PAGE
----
PDA

View Full Version : Discussion: Europeans Agree To Build ...



Fraser
2004-Jun-10, 05:24 PM
SUMMARY: The European Space Agency has decided on how it will contribute to the construction of the next generation James Webb Space Telescope (JWST), due for launch in 2011. The Europeans will work with the USA on the Mid-Infrared Instrument (MIRI), which is one of four instruments on board JWST. MIRI will be used to study old and distant stellar populations, dust obscured regions of star formation, and comets and Kuiper Belt objects. JWST will be three times larger than Hubble and be able to resolve objects 10 to 100,000 times better depending on the wavelength and type of observation.

What do you think about this story? Post your comments below.

Manchurian Taikonaut
2004-Jun-11, 01:38 PM
what a great telescope, we will understand a whole lot more about the universe
I hope the put this into action as soon as possible
this is wonderful
:lol:

John L
2004-Jun-11, 08:53 PM
Originally posted by Taikonaut Dongfang Hong@Jun 11 2004, 08:38 AM
what a great telescope, we will understand a whole lot more about the universe. I hope the put this into action as soon as possible. This is wonderful.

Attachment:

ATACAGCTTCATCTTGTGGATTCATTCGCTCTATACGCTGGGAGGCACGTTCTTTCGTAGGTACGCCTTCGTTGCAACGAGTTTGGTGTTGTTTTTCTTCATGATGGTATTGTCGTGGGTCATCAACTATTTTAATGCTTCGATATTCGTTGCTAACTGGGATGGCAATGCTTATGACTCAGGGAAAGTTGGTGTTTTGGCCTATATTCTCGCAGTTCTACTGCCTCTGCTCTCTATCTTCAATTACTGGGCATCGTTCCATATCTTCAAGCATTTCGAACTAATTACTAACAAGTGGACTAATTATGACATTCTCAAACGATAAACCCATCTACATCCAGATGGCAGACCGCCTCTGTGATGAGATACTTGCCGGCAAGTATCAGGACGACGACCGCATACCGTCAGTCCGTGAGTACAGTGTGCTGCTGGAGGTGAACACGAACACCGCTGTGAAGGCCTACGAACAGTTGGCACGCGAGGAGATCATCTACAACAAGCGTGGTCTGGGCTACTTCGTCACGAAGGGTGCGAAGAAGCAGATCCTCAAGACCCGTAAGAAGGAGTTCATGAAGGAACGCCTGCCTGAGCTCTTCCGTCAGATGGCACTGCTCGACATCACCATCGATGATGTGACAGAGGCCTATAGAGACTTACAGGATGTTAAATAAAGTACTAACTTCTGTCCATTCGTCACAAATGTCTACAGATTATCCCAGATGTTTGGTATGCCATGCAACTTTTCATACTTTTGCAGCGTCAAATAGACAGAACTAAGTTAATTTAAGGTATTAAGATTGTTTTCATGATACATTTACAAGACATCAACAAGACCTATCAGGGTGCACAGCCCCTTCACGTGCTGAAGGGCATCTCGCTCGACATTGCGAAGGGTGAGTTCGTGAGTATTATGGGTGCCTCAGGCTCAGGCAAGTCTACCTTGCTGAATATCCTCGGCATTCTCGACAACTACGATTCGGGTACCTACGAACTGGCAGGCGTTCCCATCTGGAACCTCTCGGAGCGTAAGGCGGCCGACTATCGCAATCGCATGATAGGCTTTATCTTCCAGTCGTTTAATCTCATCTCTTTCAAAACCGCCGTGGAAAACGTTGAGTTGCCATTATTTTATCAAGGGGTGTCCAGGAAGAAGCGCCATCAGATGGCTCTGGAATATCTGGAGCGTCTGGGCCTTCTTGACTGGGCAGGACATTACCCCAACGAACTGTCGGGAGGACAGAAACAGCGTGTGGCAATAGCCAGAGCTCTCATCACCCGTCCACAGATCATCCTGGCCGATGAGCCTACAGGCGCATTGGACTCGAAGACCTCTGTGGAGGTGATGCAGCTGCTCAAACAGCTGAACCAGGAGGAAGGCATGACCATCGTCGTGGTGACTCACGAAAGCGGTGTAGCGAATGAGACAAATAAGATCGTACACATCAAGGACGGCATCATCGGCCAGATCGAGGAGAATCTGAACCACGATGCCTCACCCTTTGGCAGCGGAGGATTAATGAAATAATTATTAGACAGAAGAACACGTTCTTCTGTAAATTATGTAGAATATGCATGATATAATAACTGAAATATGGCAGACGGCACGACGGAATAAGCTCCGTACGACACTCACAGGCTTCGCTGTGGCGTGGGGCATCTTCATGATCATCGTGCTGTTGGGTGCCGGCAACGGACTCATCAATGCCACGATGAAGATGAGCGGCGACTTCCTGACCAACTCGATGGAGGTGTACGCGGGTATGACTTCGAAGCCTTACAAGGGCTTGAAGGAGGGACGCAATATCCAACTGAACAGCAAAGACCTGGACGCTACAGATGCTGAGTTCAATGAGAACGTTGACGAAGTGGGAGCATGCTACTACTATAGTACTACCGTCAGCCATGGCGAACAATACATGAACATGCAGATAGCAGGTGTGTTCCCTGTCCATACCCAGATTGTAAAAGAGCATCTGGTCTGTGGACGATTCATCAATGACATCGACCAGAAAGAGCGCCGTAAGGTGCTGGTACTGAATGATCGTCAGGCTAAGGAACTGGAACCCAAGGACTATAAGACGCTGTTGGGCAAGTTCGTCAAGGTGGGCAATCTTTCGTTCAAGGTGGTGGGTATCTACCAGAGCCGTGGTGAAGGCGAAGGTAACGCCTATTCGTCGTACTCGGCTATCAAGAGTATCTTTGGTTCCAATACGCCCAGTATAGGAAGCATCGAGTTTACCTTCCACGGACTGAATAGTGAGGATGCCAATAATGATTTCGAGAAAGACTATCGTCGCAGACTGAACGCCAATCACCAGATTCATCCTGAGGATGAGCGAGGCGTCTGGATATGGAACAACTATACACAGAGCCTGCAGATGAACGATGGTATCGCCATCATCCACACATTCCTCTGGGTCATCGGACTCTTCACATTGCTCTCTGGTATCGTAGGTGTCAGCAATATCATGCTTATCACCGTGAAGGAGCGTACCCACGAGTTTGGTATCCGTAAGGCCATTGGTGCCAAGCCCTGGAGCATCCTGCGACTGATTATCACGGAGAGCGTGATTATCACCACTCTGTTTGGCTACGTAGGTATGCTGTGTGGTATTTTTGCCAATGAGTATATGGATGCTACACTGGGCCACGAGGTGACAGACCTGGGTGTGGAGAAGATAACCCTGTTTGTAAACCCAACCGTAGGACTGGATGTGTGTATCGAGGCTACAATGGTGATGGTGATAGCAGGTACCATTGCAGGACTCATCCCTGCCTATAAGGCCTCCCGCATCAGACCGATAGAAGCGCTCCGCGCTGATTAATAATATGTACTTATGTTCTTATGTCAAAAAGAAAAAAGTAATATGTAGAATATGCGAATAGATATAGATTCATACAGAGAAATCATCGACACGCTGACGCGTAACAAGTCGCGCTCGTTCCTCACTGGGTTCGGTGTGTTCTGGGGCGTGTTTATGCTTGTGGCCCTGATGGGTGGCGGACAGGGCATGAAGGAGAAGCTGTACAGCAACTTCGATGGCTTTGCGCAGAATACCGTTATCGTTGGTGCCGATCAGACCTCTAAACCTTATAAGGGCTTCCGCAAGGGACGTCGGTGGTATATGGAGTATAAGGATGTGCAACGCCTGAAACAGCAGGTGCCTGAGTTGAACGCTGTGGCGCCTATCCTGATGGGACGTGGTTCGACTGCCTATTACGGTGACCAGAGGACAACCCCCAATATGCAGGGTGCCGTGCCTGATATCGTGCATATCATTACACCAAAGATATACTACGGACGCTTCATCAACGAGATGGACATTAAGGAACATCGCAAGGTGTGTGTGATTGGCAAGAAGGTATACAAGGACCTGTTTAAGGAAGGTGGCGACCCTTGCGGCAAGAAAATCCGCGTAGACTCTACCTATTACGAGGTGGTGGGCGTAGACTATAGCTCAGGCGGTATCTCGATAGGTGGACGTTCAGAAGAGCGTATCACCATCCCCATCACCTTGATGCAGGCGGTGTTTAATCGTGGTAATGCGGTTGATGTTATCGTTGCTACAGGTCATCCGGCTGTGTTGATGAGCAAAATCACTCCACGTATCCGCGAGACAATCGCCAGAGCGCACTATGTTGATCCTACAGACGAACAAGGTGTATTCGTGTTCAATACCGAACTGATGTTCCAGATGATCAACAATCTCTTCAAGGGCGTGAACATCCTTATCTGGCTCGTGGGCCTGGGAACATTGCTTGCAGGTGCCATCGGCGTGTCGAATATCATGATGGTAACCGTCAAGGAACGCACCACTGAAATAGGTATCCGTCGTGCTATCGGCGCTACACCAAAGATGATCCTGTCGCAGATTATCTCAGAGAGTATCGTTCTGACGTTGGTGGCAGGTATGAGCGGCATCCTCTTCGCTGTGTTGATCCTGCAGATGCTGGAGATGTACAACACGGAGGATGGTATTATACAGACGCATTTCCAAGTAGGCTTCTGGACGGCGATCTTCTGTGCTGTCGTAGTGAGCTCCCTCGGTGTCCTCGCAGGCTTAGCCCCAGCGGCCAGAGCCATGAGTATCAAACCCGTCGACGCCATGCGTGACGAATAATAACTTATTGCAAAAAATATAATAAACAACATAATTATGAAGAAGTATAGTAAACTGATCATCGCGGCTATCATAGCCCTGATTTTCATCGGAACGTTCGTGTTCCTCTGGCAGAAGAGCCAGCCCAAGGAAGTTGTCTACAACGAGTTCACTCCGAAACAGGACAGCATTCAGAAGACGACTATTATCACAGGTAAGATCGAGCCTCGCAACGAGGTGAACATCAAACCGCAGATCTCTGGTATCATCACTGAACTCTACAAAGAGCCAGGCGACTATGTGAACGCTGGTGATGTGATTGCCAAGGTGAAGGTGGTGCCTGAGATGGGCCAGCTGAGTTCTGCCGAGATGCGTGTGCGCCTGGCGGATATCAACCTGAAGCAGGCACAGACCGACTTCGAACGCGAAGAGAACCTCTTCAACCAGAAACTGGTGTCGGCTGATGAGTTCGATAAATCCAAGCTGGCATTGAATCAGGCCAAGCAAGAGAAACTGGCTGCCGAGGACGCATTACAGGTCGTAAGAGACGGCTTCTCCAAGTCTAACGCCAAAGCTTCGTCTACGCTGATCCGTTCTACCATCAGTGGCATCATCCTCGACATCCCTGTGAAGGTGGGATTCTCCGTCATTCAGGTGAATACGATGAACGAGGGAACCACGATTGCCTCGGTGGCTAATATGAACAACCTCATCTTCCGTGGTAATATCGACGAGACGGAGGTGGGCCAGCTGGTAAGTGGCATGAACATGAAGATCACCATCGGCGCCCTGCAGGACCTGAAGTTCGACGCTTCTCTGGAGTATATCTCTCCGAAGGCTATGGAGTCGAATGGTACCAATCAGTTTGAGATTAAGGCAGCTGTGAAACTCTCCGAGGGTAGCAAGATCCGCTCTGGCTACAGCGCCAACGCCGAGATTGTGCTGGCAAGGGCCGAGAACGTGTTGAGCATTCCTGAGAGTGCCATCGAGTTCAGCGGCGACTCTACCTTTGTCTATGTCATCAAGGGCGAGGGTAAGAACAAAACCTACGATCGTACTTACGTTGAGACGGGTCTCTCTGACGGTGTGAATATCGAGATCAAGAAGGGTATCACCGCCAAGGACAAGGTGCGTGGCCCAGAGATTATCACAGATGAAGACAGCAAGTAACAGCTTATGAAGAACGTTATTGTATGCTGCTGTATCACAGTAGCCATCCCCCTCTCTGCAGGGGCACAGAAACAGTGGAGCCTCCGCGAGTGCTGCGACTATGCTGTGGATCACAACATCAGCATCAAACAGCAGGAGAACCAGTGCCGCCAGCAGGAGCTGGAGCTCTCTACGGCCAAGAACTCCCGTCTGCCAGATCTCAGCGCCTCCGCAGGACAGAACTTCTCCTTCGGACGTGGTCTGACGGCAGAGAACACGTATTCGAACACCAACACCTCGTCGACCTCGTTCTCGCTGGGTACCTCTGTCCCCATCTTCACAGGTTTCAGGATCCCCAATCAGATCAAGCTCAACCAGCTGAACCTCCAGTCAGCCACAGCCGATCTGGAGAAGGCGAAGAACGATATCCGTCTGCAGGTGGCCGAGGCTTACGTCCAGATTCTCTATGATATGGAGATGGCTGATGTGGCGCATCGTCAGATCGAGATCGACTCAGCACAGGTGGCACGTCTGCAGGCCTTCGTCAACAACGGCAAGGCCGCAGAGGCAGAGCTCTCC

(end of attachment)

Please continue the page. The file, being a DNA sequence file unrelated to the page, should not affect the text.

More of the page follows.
I agree, and this is what's replacing the Hubble. This telescope is the only I reason I don't have a problem with scrapping Hubble. It'll do what the Hubble does times 10!

Duane
2004-Jun-11, 09:19 PM
Just not in visible light :(

Guest
2004-Jul-29, 08:37 AM
http://esamultimedia.esa.int/images/spcs/j...ills_SK_sm2.jpg (http://esamultimedia.esa.int/images/spcs/jwst/JWST_stills_SK_sm2.jpg)


28 July 2004

ESA has awarded EADS Astrium GmbH with the contract to build the Near–Infrared Spectrograph (NIRSpec) instrument on board the James Webb Space Telescope (JWST).
NIRSpec is a 200-kilogram spectrograph able to detect the radiation from the most distant galaxies and can observe more than 100 objects simultaneously. It will be able to operate at a temperature of 35 degrees Kelvin (-238°C) to maximize its sensitivity. It will host state-of-the-art mirrors made of silicon carbide (SiC), a material with excellent properties for stable optical structures operating at cryogenic temperatures.